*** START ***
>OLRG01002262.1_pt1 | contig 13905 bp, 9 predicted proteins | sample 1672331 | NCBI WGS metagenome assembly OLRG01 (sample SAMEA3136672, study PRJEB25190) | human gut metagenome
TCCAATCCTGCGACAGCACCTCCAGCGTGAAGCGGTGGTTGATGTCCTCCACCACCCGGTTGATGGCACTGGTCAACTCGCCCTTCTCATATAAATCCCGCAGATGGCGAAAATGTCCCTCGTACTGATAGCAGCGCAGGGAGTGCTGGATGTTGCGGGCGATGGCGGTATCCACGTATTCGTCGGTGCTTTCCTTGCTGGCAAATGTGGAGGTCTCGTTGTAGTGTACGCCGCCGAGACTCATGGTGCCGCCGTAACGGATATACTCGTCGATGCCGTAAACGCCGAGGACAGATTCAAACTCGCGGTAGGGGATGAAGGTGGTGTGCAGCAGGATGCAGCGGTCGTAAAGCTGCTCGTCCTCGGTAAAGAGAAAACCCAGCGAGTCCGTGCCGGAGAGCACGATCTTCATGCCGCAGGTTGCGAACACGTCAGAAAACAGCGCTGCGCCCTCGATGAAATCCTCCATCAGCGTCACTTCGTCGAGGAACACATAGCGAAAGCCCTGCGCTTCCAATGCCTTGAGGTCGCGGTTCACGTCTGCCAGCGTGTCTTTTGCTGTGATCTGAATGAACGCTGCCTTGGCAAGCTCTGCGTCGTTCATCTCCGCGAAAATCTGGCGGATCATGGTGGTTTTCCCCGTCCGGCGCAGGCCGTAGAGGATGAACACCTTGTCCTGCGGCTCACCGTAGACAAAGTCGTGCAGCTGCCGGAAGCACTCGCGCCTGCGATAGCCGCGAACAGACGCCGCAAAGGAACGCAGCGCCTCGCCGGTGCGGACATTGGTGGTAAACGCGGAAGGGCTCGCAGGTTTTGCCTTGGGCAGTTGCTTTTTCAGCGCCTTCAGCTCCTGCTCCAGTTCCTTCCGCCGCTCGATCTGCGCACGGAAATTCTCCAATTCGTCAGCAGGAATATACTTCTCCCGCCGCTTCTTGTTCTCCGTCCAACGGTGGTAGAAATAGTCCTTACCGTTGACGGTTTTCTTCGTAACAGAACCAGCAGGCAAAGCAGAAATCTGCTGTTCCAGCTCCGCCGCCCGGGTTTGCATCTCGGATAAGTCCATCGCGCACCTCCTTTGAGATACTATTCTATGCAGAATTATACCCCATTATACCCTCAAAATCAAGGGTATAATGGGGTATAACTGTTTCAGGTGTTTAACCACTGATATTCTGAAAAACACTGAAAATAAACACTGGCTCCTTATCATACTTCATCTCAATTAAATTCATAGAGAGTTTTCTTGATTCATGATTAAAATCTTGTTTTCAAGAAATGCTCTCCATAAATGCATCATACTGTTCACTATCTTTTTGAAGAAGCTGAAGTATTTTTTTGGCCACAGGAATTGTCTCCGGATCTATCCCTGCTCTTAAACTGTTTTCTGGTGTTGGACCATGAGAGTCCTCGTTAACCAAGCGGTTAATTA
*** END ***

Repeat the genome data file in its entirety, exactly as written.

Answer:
>OLRG01002262.1_pt1 | contig 13905 bp, 9 predicted proteins | sample 1672331 | NCBI WGS metagenome assembly OLRG01 (sample SAMEA3136672, study PRJEB25190) | human gut metagenome
TCCAATCCTGCGACAGCACCTCCAGCGTGAAGCGGTGGTTGATGTCCTCCACCACCCGGTTGATGGCACTGGTCAACTCGCCCTTCTCATATAAATCCCGCAGATGGCGAAAATGTCCCTCGTACTGATAGCAGCGCAGGGAGTGCTGGATGTTGCGGGCGATGGCGGTATCCACGTATTCGTCGGTGCTTTCCTTGCTGGCAAATGTGGAGGTCTCGTTGTAGTGTACGCCGCCGAGACTCATGGTGCCGCCGTAACGGATATACTCGTCGATGCCGTAAACGCCGAGGACAGATTCAAACTCGCGGTAGGGGATGAAGGTGGTGTGCAGCAGGATGCAGCGGTCGTAAAGCTGCTCGTCCTCGGTAAAGAGAAAACCCAGCGAGTCCGTGCCGGAGAGCACGATCTTCATGCCGCAGGTTGCGAACACGTCAGAAAACAGCGCTGCGCCCTCGATGAAATCCTCCATCAGCGTCACTTCGTCGAGGAACACATAGCGAAAGCCCTGCGCTTCCAATGCCTTGAGGTCGCGGTTCACGTCTGCCAGCGTGTCTTTTGCTGTGATCTGAATGAACGCTGCCTTGGCAAGCTCTGCGTCGTTCATCTCCGCGAAAATCTGGCGGATCATGGTGGTTTTCCCCGTCCGGCGCAGGCCGTAGAGGATGAACACCTTGTCCTGCGGCTCACCGTAGACAAAGTCGTGCAGCTGCCGGAAGCACTCGCGCCTGCGATAGCCGCGAACAGACGCCGCAAAGGAACGCAGCGCCTCGCCGGTGCGGACATTGGTGGTAAACGCGGAAGGGCTCGCAGGTTTTGCCTTGGGCAGTTGCTTTTTCAGCGCCTTCAGCTCCTGCTCCAGTTCCTTCCGCCGCTCGATCTGCGCACGGAAATTCTCCAATTCGTCAGCAGGAATATACTTCTCCCGCCGCTTCTTGTTCTCCGTCCAACGGTGGTAGAAATAGTCCTTACCGTTGACGGTTTTCTTCGTAACAGAACCAGCAGGCAAAGCAGAAATCTGCTGTTCCAGCTCCGCCGCCCGGGTTTGCATCTCGGATAAGTCCATCGCGCACCTCCTTTGAGATACTATTCTATGCAGAATTATACCCCATTATACCCTCAAAATCAAGGGTATAATGGGGTATAACTGTTTCAGGTGTTTAACCACTGATATTCTGAAAAACACTGAAAATAAACACTGGCTCCTTATCATACTTCATCTCAATTAAATTCATAGAGAGTTTTCTTGATTCATGATTAAAATCTTGTTTTCAAGAAATGCTCTCCATAAATGCATCATACTGTTCACTATCTTTTTGAAGAAGCTGAAGTATTTTTTTGGCCACAGGAATTGTCTCCGGATCTATCCCTGCTCTTAAACTGTTTTCTGGTGTTGGACCATGAGAGTCCTCGTTAACCAAGCGGTTAATTA